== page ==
What I Write
Illustration from The natural history of bees by William Dunbar (1840)
by Joe Linker
Having addressed, as it were, most recently, Why and How I write, we now turn our attention to What. Yesterday, I said that when and where writing is written are not important. I rush now to correct that. When and where are maybe more important than why, how, or what. Consider, for example, Beckett’s Watt, written in double exile (from Ireland, his homeland, and from occupied Paris, hiding out in Southern France). But Watt does not seem to be about the war. But I don’t want to write about Watt this morning. I want to write about what. But it may not matter what’s intended; readers are notorious twisters of words, collecting twine into a ball, where to twine is to moan, complain, whine.
The problem lies with linearity. Where there are no straight lines. At the moment, I’m typing on the keyboard of a laptop computer. A MacBook Pro, circa 2010, so an old one, as these things go. Directly into a WordPress block. Such my brass. I watch the cursor flicker, waiting. I should slow it down, but I forget how that’s done.
When, yesterday, reader and old, old friend Dan commented regarding paper and pen, “it almost seems a quaint nod to a passing phenomenon,” I thought of McLuhan and his analysis of the printing press (see his The Gutenberg Galaxy: The Making of Typographic Man), also now a passing observable fact or event. A machine we understood how it worked. It made everything the same, uniform. Straight lines. Single point of view. That sort of thing.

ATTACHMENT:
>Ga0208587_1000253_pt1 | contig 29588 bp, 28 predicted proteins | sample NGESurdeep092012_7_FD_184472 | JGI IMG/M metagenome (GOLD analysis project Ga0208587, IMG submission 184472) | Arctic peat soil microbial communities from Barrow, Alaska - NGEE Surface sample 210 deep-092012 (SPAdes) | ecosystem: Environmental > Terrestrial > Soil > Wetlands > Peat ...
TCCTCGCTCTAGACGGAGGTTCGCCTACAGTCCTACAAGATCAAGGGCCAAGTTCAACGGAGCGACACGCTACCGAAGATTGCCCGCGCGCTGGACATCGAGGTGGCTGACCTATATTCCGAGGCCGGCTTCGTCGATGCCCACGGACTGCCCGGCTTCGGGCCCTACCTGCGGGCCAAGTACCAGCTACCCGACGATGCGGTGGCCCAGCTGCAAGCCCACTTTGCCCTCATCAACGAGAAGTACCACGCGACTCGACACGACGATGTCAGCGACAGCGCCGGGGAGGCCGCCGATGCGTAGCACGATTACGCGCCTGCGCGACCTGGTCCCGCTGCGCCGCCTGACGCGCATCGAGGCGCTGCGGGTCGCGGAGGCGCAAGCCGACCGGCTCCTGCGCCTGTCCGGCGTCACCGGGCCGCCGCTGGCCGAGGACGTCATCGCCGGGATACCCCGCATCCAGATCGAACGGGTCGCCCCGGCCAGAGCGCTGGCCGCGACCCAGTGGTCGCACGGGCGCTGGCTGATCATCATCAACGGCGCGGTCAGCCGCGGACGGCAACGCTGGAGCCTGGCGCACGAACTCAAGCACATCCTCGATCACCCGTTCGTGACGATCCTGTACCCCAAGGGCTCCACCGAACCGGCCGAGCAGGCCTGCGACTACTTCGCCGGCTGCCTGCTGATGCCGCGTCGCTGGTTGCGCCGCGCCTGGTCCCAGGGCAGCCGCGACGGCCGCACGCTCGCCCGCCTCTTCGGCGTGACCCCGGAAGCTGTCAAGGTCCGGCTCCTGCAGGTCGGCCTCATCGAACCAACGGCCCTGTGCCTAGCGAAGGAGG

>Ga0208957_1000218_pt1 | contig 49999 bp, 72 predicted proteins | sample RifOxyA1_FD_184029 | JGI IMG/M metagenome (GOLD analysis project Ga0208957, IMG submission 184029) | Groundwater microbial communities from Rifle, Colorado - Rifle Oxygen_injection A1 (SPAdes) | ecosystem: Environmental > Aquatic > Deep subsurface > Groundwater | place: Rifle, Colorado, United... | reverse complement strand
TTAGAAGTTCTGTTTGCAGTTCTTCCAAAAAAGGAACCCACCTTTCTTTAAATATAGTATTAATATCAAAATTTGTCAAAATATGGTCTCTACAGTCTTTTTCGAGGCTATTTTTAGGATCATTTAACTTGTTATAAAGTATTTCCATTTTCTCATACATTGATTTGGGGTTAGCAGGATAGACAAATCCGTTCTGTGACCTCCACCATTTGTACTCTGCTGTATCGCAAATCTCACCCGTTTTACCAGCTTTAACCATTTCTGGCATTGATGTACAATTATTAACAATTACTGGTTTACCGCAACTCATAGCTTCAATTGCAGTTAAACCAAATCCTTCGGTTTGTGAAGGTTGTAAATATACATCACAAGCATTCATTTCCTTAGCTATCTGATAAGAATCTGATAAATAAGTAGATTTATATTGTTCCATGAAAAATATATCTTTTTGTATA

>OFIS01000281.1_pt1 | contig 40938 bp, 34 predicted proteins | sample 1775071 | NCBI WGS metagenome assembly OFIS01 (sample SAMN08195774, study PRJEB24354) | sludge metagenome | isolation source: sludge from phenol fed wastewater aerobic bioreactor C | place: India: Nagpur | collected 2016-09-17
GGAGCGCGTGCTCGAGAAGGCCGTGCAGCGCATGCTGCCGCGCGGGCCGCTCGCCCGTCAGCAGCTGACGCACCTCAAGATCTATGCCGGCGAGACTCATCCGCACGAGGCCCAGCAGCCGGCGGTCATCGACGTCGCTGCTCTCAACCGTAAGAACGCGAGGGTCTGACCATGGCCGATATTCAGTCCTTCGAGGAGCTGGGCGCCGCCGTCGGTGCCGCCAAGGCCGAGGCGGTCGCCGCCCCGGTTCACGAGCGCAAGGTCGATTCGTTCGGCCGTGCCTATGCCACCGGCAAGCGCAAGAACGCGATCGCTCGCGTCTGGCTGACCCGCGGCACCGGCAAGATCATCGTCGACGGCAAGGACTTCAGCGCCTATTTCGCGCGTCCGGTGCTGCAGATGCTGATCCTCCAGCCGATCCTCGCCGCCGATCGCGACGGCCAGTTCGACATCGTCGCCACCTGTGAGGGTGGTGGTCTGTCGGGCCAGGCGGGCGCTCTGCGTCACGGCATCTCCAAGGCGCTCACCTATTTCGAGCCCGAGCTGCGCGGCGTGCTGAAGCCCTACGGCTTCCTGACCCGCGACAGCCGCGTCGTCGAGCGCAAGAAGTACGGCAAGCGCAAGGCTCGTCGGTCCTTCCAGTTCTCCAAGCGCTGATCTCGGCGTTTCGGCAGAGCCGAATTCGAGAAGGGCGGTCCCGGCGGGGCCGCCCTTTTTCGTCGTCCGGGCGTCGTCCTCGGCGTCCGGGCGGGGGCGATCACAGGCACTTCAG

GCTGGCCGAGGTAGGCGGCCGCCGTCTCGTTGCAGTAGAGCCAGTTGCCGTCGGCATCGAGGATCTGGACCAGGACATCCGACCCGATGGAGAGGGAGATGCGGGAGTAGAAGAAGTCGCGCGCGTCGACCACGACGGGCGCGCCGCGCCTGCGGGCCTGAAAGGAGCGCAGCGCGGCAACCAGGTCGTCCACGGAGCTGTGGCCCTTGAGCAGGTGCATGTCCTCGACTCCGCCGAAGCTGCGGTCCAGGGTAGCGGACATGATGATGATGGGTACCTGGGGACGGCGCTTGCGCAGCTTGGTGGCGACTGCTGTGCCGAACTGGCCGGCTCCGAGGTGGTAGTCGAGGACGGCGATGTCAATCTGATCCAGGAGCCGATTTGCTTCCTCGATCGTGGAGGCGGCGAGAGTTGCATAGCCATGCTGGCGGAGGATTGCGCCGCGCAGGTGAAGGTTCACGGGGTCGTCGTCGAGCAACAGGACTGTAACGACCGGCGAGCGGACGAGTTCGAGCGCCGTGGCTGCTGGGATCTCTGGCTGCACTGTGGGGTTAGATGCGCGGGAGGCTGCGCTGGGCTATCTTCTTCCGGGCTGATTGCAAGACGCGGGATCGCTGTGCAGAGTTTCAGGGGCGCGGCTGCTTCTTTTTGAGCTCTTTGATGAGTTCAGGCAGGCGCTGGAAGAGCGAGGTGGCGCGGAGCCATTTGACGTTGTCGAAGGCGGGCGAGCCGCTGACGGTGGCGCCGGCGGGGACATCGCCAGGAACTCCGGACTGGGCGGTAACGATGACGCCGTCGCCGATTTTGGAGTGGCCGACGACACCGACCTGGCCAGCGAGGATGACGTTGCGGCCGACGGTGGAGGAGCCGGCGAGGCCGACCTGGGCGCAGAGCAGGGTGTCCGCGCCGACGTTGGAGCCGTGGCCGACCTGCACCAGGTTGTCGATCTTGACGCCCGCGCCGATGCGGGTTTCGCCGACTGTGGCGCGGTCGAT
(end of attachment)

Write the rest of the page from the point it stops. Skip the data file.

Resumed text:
Outside, through the second story window, I can see a Camelia, pink and white, just coming into bloom, and a weeping Cherry in full bloom, and some scraggly plums not boasting just saying bring us your bees, your flies, your birds, your squirrels. The plums are just over the back chain link fence, up against it, ignored. Occasionally a branch breaks, ice or snow laden, or heavy near the end of summer with fat purple plums that fall into my yard, more than I can eat. I should learn to make plum pudding, jam, or some sort of plum soup. Plum Clafoutis. That’s it.
There you have it. I would not have mentioned plums this morning had I not decided to write from the upstairs window instead of the downstairs nook where I usually set up.
About the Author
Joe Linker blogs at The Coming of the Toads.
Republished here under a Creative Commons Attribution-NonCommercial-NoDerivatives 4.0 International License.